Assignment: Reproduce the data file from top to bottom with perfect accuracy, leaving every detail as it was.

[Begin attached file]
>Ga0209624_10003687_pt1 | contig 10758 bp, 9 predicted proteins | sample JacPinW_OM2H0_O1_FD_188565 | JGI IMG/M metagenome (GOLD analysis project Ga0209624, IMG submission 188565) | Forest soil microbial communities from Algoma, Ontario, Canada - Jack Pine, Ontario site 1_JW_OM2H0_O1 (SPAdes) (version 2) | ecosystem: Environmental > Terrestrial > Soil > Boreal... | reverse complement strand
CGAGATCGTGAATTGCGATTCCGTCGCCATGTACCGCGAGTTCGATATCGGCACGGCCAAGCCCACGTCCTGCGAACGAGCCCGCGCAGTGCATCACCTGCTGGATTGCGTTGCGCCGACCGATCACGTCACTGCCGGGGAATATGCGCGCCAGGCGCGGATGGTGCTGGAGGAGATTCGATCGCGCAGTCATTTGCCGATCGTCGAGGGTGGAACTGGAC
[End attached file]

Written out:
>Ga0209624_10003687_pt1 | contig 10758 bp, 9 predicted proteins | sample JacPinW_OM2H0_O1_FD_188565 | JGI IMG/M metagenome (GOLD analysis project Ga0209624, IMG submission 188565) | Forest soil microbial communities from Algoma, Ontario, Canada - Jack Pine, Ontario site 1_JW_OM2H0_O1 (SPAdes) (version 2) | ecosystem: Environmental > Terrestrial > Soil > Boreal... | reverse complement strand
CGAGATCGTGAATTGCGATTCCGTCGCCATGTACCGCGAGTTCGATATCGGCACGGCCAAGCCCACGTCCTGCGAACGAGCCCGCGCAGTGCATCACCTGCTGGATTGCGTTGCGCCGACCGATCACGTCACTGCCGGGGAATATGCGCGCCAGGCGCGGATGGTGCTGGAGGAGATTCGATCGCGCAGTCATTTGCCGATCGTCGAGGGTGGAACTGGAC